Now, we have to modify the directive file:

import { Directive, ElementRef, Input, OnChanges, Renderer2, SimpleChanges } from '@angular/core';
import { Owner } from '../../_interfaces/owner.model';

@Directive({
  selector: '[appAppend]'
})
export class AppendDirective implements OnChanges {
  @Input('appAppend') ownerParam: Owner;

  constructor(private element: ElementRef, private renderer: Renderer2) { }

  ngOnChanges(changes: SimpleChanges) {
    if(changes.ownerParam.currentValue){
      const accNum = changes.ownerParam.currentValue.accounts.length;
      const span = this.renderer.createElement('span');
      const text = this.renderer.createText(` (${accNum}) accounts`);

      this.renderer.appendChild(span, text);
      this.renderer.appendChild(this.element.nativeElement, span);
    }
  }
}

Here we have the ownerParam property that we decorate with the @Input decorator. We do this in order to accept the parameter from the parent component. Then, inside the constructor, we inject ElementRef and Renderer2 classes. We use the ElementRef class to reference an element we applied our directive to. Additionally, we use Renderer2 to manipulate elements without touching the DOM directly. So, as you can see, no need for JQuery to manipulate the DOM elements – Agular provides us with all the tools we need.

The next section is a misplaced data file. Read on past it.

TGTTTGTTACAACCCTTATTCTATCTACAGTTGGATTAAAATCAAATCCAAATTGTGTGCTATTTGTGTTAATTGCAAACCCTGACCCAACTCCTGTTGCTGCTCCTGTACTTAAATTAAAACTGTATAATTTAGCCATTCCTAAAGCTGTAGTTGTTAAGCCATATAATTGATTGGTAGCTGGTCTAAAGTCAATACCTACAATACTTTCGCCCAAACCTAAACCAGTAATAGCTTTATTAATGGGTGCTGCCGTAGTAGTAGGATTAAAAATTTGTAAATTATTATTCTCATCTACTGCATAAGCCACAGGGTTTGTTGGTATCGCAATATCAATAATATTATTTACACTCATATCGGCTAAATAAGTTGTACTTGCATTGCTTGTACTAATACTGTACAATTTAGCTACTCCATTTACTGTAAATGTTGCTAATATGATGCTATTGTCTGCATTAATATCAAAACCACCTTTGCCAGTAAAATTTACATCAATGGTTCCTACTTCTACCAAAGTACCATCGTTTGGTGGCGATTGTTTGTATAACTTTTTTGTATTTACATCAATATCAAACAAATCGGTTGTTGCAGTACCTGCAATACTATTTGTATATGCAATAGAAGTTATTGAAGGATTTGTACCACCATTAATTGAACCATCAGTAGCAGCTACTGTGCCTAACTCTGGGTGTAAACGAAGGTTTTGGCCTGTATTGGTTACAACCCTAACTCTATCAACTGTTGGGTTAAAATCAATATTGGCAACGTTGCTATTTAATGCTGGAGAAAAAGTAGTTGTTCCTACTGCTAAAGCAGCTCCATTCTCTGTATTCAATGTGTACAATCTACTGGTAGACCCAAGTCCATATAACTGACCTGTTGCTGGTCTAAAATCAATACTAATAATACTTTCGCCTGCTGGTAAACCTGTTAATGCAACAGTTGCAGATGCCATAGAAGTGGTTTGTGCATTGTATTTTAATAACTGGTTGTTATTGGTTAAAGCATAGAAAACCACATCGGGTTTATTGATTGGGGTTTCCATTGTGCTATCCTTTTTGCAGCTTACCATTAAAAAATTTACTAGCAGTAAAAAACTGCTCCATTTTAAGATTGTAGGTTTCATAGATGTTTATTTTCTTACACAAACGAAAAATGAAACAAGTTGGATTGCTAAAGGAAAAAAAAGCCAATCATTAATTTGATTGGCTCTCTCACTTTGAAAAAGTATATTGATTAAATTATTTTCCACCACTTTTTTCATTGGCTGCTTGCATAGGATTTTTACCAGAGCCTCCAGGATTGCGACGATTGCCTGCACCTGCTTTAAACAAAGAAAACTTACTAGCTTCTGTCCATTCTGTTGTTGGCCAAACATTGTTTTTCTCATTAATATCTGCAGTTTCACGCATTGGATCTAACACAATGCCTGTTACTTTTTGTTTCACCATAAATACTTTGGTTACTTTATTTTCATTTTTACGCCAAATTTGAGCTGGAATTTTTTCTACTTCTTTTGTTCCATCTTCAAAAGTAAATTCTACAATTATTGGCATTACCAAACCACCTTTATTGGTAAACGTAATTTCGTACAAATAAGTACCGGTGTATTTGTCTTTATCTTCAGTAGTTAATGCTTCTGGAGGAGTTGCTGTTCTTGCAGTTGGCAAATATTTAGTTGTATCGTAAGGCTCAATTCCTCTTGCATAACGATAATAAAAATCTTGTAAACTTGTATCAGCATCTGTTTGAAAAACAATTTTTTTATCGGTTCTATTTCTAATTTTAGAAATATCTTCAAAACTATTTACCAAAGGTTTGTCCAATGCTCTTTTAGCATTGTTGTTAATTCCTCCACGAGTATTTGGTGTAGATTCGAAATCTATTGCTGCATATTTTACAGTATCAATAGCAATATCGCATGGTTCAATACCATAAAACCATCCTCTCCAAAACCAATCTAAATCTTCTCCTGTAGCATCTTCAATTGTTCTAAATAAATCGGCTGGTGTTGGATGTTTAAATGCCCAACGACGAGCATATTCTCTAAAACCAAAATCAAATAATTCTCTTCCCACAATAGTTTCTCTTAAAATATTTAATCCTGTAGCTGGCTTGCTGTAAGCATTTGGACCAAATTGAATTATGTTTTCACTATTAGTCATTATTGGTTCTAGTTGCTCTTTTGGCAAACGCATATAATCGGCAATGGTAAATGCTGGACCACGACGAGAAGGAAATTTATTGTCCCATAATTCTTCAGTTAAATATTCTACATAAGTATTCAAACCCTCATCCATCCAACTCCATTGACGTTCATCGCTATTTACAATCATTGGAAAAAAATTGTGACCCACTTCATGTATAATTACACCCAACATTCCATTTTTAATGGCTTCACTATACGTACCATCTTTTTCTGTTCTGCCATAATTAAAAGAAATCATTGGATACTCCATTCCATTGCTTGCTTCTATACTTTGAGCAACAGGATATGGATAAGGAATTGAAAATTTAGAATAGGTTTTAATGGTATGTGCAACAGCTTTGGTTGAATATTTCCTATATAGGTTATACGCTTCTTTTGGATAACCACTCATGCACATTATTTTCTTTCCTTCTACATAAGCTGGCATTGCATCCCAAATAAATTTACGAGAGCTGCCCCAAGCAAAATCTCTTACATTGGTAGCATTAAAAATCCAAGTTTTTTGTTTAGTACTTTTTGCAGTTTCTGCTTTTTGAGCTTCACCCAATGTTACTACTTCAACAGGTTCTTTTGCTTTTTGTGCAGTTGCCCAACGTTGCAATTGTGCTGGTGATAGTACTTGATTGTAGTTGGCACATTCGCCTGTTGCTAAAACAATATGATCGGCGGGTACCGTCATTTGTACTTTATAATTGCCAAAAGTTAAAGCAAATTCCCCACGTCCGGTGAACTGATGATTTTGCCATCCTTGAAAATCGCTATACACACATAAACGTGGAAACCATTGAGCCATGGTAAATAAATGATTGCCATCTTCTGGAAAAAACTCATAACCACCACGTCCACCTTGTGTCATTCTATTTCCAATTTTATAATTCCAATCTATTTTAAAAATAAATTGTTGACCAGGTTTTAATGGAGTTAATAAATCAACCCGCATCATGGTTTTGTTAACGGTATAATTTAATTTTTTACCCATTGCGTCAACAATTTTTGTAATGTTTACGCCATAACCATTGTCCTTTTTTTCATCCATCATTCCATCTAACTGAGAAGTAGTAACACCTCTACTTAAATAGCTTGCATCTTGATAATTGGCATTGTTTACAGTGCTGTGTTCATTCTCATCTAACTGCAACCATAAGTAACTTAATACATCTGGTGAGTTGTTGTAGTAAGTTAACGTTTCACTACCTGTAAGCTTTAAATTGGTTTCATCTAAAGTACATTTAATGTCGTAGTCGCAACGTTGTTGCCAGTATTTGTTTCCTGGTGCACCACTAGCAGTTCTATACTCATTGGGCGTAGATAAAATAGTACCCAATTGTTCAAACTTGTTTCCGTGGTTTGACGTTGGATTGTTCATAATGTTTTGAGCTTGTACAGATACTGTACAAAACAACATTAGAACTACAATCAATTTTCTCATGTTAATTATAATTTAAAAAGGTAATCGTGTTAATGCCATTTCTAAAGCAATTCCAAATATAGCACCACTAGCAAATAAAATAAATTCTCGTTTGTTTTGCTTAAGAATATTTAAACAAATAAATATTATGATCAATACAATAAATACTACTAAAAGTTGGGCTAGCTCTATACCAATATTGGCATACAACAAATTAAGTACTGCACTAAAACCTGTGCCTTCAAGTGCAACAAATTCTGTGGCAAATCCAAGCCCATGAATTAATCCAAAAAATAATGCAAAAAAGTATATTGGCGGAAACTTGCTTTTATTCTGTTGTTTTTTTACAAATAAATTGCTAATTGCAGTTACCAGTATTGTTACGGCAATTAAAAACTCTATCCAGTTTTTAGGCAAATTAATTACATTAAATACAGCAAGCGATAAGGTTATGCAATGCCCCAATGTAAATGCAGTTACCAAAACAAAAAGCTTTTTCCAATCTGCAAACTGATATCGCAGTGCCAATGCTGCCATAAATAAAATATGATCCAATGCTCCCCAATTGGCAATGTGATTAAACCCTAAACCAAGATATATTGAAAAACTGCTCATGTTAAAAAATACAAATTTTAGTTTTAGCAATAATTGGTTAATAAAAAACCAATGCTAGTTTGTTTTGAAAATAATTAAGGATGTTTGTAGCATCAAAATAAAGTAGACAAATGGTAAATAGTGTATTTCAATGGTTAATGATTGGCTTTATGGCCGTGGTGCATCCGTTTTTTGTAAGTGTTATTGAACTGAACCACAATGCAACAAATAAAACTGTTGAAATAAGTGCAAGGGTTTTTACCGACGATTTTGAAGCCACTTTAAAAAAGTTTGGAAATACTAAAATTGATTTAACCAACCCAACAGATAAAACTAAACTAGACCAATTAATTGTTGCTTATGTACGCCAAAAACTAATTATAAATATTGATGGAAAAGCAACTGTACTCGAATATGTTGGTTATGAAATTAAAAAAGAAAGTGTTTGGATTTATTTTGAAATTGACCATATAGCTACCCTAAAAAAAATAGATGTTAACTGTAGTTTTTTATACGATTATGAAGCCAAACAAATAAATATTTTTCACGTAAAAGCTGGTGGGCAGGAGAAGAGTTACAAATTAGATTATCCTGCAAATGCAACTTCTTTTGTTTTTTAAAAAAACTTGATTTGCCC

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After the constructor modification, we add a new  ngOnChanges lifecycle method. This method is called before the ngOnInit lifecycle hook, and also every time one or more input properties change. Inside it, we check if our input property has the currentValue populated. If it does, we extract the number of accounts, use renderer to create new span, and text elements, and combine them together. 

Finally, we use the same renderer property to combine our nativeElement with the newly created span element.

Now we can start our apps, and once we navigate to the details page of any user, we will see our directive in action:

Directive usage to add number of accounts

We see that we have new information next to the user’s description. For different users, we will get different account numbers.

 

Conclusion

There we go. In this article, we’ve learned what is the purpose of Angular Input-Output decorators and how to share information between parent and child components. Also, we’ve talked about the shared module and using directives to add additional behavior to the elements of the Angular app.

In the next part of the series, we are going to start with the creation of the owner and form validation.